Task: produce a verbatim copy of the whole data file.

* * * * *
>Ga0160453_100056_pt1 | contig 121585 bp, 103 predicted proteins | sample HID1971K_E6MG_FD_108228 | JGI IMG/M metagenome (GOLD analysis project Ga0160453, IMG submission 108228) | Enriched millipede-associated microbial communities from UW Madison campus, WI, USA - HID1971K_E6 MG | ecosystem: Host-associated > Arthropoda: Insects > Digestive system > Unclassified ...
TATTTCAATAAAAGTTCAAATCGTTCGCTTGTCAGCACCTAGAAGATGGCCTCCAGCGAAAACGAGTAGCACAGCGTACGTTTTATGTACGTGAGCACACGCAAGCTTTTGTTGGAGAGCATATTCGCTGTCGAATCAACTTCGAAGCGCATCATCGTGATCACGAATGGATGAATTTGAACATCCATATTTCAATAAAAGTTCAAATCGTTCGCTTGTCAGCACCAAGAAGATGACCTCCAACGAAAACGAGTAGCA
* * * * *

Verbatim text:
>Ga0160453_100056_pt1 | contig 121585 bp, 103 predicted proteins | sample HID1971K_E6MG_FD_108228 | JGI IMG/M metagenome (GOLD analysis project Ga0160453, IMG submission 108228) | Enriched millipede-associated microbial communities from UW Madison campus, WI, USA - HID1971K_E6 MG | ecosystem: Host-associated > Arthropoda: Insects > Digestive system > Unclassified ...
TATTTCAATAAAAGTTCAAATCGTTCGCTTGTCAGCACCTAGAAGATGGCCTCCAGCGAAAACGAGTAGCACAGCGTACGTTTTATGTACGTGAGCACACGCAAGCTTTTGTTGGAGAGCATATTCGCTGTCGAATCAACTTCGAAGCGCATCATCGTGATCACGAATGGATGAATTTGAACATCCATATTTCAATAAAAGTTCAAATCGTTCGCTTGTCAGCACCAAGAAGATGACCTCCAACGAAAACGAGTAGCA